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Bipartisanship Exists: Red or Blue, Data Privacy and Cybersecurity is Something Everyone Can Agree On

With California and New York among states leading the charge for data privacy and cybersecurity regulation and enforcement, the federal government is also showing great interest and bipartisan support toward finally progressing federal cybersecurity regulations. These proposed measures are attempting to increase federal support for efforts by states in the arena of cybersecurity. Many in Congress recognize the role of the federal government to support state and local entities based on their need for resources and training to not only prevent cyber attacks but to also respond to such attacks.

One such bill was introduced with bipartisan support in the U.S. Senate last month. The proposed bill would allow the Department of Homeland Security (DHS) to create a program whereby federally funded “cybersecurity coordinators” would be placed in every state to oversee relationships connecting the federal government, states and local authorities. This program would be run from the Cybersecurity and Infrastructure Security Agency (CISA). These coordinators would essentially act as facilitators to share information on relevant cyber threats and promote awareness of federal resources for preventing cyber attacks with their state and local counterparts. The coordinators would provide further support in response to a cyber attack and any remediation efforts that follow. It is certainly not difficult to see how such a bill at the federal level would allow the relationships between federal and non-federal entities (such as schools and hospitals) to progress more fluidly and efficiently, especially for the undeniable speed required by those entities to remediate a rapidly unfolding cyber attack.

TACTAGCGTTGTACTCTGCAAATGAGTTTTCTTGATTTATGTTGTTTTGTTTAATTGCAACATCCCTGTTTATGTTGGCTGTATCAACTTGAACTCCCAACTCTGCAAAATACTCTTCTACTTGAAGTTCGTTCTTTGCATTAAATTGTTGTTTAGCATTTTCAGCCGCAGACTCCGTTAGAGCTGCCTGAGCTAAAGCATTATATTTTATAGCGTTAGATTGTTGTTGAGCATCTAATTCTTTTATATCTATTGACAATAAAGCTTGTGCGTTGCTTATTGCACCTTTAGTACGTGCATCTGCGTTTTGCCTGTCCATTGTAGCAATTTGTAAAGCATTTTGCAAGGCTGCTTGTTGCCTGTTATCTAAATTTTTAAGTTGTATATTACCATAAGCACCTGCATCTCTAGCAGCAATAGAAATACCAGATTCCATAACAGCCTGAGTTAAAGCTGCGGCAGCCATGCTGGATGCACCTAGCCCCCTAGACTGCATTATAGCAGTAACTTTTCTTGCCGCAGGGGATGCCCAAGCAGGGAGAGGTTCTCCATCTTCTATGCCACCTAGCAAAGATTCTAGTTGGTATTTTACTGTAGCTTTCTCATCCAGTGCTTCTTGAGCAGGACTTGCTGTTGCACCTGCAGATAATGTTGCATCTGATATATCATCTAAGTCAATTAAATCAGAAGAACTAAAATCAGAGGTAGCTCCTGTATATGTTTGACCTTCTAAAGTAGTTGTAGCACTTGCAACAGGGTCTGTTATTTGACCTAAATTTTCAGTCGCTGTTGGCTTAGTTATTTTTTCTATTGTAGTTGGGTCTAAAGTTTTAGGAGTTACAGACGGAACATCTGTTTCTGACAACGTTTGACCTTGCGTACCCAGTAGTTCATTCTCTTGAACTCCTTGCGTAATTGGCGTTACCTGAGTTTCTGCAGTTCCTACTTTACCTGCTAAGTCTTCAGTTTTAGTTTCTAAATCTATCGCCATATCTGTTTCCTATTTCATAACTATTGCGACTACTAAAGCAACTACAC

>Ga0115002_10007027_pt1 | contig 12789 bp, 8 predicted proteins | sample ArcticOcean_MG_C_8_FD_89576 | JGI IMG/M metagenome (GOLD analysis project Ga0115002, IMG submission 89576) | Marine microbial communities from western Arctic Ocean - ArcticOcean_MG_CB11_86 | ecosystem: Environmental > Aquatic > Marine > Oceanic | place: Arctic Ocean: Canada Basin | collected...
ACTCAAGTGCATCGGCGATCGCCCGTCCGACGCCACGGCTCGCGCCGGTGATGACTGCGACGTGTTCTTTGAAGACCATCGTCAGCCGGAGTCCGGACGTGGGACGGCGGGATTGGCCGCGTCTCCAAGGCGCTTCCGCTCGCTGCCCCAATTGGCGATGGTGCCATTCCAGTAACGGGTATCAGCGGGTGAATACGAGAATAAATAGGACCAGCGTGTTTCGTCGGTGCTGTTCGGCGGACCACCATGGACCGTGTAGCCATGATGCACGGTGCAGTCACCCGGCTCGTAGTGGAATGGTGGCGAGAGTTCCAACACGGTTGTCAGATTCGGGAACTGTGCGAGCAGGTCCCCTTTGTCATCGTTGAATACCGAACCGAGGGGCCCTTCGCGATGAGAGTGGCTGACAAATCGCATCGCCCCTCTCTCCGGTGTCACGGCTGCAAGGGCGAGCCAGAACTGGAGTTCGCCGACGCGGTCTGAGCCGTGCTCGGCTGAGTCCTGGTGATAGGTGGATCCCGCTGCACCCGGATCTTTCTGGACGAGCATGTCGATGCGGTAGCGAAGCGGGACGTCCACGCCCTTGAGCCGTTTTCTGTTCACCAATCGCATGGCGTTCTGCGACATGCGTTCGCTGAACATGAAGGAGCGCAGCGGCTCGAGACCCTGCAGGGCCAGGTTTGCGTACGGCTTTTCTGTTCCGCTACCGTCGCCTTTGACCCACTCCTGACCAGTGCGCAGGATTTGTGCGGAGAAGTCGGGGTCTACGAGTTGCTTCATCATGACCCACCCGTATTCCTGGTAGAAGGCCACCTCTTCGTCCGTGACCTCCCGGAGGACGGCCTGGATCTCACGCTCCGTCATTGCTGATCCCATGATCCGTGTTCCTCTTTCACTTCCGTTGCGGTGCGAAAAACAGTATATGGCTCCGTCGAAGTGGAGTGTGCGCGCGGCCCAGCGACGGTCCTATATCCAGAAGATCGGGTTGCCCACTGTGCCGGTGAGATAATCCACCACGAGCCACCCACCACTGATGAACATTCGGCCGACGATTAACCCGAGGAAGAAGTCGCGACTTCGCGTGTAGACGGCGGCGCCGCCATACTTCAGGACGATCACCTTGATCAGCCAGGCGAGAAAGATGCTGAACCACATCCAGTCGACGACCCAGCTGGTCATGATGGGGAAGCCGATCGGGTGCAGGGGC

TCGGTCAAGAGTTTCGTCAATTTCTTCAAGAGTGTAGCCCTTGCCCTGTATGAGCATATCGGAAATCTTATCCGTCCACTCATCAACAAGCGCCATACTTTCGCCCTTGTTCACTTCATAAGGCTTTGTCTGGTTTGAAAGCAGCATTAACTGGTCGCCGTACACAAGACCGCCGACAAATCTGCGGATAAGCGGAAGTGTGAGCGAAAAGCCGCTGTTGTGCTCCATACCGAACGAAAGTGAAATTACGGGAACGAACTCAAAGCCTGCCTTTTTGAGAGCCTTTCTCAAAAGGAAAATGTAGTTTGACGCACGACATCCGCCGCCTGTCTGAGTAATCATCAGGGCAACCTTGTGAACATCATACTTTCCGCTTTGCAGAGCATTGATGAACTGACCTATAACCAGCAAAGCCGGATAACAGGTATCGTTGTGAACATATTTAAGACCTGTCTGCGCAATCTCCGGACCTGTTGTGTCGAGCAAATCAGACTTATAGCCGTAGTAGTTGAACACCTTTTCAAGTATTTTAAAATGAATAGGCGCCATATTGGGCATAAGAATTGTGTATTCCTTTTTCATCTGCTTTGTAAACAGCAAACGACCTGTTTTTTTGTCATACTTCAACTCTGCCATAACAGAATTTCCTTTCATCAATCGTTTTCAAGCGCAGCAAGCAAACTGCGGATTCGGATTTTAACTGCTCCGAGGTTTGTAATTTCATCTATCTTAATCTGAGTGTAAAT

Likewise, the U.S. Senate’s congressional counterpart in the U.S. House of Representatives introduced a bill this month, again with bipartisan support, that would allow DHS to set-up a $400 million grant program to assist states and their localities fight cyber threats and any potential vulnerabilities. Regarding this piece of proposed House legislation, CISA would be directed to establish a plan to improve cybersecurity for local governments and create a State and Local Cybersecurity Resiliency Committee to help keep CISA apprised of what jurisdictions need to protect themselves from cyber attacks and breaches.